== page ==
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Development of nNOS-positive preganglionic sympathetic neurons in the rat thoracic spinal cord

Moiseev, Konstantin Y., Romanova, Irina V., Masliukov, Andrey P., Masliukov, Petr M.
Cell and tissue research 2019 v.375 no.2 pp. 345-357
Western blotting, calbindin, choline acetyltransferase, cocaine, females, neonates, neuronal nitric oxide synthase, neurons, neuroplasticity, ontogeny, rats, spinal cord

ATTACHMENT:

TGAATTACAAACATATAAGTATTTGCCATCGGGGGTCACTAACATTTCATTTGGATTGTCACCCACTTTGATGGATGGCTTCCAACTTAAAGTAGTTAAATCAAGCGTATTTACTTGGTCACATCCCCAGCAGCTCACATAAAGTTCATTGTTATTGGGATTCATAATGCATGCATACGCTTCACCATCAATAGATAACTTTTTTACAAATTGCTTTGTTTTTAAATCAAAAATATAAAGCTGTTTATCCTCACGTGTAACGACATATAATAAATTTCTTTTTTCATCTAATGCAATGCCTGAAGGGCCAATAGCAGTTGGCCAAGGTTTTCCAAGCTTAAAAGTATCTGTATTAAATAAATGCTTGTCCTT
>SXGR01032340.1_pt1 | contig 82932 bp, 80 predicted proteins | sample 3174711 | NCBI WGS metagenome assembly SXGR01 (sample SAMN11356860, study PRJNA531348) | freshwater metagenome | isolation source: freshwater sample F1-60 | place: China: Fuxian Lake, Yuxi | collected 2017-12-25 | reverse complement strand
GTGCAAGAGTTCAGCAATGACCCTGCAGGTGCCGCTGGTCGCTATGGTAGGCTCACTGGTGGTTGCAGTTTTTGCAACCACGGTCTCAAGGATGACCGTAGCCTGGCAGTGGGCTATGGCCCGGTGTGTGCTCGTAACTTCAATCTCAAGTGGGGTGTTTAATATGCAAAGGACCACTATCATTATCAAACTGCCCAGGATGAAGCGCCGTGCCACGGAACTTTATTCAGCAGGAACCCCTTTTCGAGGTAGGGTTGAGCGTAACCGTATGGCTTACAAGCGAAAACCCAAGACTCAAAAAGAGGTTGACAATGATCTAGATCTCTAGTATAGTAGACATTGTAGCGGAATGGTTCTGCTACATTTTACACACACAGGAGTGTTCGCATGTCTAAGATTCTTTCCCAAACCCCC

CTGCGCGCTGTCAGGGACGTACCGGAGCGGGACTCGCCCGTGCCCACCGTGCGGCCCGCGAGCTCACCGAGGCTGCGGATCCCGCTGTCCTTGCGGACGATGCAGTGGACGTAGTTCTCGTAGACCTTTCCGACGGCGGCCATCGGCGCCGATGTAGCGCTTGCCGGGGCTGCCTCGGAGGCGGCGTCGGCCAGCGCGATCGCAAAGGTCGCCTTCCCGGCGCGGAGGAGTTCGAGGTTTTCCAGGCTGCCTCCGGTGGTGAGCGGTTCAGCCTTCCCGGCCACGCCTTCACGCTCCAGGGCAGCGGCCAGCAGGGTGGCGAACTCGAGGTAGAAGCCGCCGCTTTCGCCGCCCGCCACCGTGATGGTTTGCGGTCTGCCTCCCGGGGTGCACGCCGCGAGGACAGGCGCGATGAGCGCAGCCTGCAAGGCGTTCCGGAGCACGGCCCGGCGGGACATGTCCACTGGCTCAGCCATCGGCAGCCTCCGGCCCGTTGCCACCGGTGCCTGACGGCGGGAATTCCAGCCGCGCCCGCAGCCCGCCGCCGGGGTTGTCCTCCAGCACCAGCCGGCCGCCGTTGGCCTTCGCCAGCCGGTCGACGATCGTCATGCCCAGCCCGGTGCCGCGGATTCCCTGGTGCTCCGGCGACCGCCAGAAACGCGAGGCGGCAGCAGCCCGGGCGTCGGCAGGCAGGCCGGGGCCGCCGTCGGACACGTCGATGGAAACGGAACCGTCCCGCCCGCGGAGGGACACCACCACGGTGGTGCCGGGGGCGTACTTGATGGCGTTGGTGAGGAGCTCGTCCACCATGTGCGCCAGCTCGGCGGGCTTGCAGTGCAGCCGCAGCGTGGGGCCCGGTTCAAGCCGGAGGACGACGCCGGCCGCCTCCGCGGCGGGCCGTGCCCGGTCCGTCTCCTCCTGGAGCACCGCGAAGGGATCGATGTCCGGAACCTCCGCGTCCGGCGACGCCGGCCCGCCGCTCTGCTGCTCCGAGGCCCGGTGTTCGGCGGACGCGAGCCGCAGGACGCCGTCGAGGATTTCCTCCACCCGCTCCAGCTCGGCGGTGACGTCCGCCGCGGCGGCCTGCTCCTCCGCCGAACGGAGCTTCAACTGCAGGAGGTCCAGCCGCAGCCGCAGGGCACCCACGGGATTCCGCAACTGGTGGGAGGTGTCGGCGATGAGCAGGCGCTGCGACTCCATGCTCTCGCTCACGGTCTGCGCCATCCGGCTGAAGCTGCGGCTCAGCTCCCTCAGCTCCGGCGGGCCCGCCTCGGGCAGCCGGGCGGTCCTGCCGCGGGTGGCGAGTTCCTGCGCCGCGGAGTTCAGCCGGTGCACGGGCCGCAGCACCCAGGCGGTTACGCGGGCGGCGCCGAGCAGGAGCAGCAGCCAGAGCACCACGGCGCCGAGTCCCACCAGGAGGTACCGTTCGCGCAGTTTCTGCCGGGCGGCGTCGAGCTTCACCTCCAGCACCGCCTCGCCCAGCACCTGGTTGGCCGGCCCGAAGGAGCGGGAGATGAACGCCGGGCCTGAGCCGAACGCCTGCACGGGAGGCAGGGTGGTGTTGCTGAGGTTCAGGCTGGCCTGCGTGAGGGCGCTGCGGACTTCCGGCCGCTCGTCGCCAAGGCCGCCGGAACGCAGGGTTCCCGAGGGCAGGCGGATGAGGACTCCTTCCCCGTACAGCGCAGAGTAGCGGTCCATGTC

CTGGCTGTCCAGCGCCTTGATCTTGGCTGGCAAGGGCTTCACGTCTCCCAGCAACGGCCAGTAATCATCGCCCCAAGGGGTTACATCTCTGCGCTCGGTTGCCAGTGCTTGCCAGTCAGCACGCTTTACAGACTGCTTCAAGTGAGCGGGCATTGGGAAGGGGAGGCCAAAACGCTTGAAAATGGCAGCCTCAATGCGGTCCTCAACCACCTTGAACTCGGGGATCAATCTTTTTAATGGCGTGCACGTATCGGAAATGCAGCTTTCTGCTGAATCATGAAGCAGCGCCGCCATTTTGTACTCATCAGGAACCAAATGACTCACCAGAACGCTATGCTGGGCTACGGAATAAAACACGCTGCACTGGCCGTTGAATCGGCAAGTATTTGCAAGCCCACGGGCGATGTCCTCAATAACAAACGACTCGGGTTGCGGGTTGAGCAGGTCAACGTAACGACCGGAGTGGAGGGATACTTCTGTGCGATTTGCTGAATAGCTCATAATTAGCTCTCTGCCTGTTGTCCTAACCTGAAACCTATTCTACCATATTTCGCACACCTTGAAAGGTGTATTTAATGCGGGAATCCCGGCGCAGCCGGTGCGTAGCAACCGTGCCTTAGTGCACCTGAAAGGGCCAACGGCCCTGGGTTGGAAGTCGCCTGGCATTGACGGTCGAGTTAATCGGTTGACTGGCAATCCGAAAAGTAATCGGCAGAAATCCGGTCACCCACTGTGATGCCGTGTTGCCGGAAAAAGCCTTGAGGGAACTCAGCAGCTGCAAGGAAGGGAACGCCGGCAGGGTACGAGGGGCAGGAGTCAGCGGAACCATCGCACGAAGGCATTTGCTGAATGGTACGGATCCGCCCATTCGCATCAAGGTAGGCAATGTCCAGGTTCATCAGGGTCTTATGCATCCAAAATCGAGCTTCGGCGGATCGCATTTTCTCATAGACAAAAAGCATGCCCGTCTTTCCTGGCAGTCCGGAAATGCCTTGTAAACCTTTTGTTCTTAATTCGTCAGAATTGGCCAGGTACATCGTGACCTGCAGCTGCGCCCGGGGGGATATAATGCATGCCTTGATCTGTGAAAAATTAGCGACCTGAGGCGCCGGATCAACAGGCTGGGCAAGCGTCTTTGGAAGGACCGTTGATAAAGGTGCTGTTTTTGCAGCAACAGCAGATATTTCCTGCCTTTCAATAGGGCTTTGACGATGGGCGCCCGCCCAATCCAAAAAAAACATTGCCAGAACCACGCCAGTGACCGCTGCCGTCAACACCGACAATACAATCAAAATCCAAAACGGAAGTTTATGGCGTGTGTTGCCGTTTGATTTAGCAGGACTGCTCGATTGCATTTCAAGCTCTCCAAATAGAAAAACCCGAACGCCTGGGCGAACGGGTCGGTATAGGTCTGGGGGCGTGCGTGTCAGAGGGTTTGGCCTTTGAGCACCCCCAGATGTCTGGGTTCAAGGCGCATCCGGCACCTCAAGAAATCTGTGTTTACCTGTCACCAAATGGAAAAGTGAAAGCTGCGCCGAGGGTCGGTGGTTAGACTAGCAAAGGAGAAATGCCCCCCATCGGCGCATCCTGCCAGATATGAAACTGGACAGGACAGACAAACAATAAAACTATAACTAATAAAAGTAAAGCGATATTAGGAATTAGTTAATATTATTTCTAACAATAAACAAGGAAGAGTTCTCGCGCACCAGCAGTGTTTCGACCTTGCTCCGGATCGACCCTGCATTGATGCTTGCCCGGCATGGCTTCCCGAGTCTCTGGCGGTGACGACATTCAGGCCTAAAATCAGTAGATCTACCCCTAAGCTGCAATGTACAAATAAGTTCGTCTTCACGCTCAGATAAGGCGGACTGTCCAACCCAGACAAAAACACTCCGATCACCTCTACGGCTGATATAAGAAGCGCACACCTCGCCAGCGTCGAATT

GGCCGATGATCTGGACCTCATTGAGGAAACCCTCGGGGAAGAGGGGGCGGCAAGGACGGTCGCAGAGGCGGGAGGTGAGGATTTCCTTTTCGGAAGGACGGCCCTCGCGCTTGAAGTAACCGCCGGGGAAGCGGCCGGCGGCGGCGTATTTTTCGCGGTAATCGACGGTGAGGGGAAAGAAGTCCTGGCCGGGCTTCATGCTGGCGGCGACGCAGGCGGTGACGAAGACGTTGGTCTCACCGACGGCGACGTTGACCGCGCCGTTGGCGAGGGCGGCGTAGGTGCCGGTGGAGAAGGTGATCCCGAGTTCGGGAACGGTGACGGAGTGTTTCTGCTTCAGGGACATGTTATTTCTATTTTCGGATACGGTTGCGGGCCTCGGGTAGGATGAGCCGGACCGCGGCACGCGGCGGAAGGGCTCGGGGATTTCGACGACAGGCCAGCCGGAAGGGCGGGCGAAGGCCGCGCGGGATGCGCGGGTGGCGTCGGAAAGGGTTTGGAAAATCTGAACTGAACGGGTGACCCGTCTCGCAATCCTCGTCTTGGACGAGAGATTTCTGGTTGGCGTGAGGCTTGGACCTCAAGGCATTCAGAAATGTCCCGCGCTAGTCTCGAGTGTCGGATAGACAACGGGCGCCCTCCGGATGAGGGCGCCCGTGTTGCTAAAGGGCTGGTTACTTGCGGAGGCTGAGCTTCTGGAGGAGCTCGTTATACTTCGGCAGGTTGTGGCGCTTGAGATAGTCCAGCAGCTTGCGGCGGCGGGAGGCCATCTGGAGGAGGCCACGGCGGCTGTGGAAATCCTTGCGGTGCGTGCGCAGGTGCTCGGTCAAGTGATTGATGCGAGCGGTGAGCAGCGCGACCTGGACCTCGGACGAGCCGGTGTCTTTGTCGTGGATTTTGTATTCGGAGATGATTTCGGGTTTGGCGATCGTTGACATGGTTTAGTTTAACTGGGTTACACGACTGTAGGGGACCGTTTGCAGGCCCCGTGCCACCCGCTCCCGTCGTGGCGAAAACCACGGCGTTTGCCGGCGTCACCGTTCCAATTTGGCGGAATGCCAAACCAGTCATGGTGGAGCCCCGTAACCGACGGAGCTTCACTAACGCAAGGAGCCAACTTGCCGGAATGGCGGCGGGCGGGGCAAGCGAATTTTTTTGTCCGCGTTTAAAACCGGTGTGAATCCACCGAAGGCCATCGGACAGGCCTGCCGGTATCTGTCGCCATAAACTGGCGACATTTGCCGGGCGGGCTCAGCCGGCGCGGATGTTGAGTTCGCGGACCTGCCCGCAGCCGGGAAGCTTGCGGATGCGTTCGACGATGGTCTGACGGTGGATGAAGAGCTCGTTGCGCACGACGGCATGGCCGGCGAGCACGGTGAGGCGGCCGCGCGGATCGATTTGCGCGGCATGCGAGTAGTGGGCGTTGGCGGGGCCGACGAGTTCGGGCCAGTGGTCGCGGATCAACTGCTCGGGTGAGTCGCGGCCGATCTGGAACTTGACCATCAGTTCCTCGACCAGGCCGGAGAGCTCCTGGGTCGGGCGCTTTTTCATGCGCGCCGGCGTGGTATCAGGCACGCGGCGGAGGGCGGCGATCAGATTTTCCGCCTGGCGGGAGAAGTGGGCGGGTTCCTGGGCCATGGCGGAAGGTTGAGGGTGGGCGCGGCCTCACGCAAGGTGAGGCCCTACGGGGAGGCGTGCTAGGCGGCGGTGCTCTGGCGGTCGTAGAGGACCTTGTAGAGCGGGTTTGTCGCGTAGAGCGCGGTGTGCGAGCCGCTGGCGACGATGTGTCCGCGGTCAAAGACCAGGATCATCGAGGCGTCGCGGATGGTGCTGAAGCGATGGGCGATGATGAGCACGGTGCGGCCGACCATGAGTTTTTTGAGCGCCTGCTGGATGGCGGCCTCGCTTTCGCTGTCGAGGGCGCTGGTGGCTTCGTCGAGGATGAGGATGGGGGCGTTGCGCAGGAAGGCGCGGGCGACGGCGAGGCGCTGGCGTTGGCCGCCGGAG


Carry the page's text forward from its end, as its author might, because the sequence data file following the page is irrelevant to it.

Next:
To gain a better understanding of the neuroplasticity of sympathetic neurons during postnatal ontogenesis, the distribution of neuronal nitric oxide synthase (nNOS) immunoreactivity was studied in sympathetic preganglionic neurons (SPN) in the spinal cord (Th2 segment) of female Wistar rats at different ages (newborn, 10-, 20-, 30-day-old; 2-, 6-month-old; 3-year-old). In all age groups, the majority of nNOS-immunoreactive (IR) neurons was observed in the nucleus intermediolateralis thoracolumbalis pars principalis. In the first month, the proportion of nNOS-IR neurons decreased significantly from 92 ± 3.4% in newborn to 55 ± 4.6% in 1-month-old, while the number of choline acetyltransferase (ChAT)-IR neurons increased from 74 ± 4.2% to 99 ± 0.3% respectively. Decreasing nNOS expression in the first 10 days of life was also confirmed by western blot analysis. Some nNOS-IR SPN also colocalized calbindin (CB) and cocaine and amphetamine-regulated transcript (CART). The percentage of NOS(+)/CB(−) SPN increased from 23 ± 3.6% in 10-day-old to 36 ± 4.2% in 2-month-old rats. Meanwhile, the proportion of NOS(+)/CART(−) neurons decreased from 82 ± 4.7% in newborn to 53 ± 6.1% in 1-month-old rats. The information provided here will also serve as a basis for future studies investigating the mechanisms of autonomic neuron development.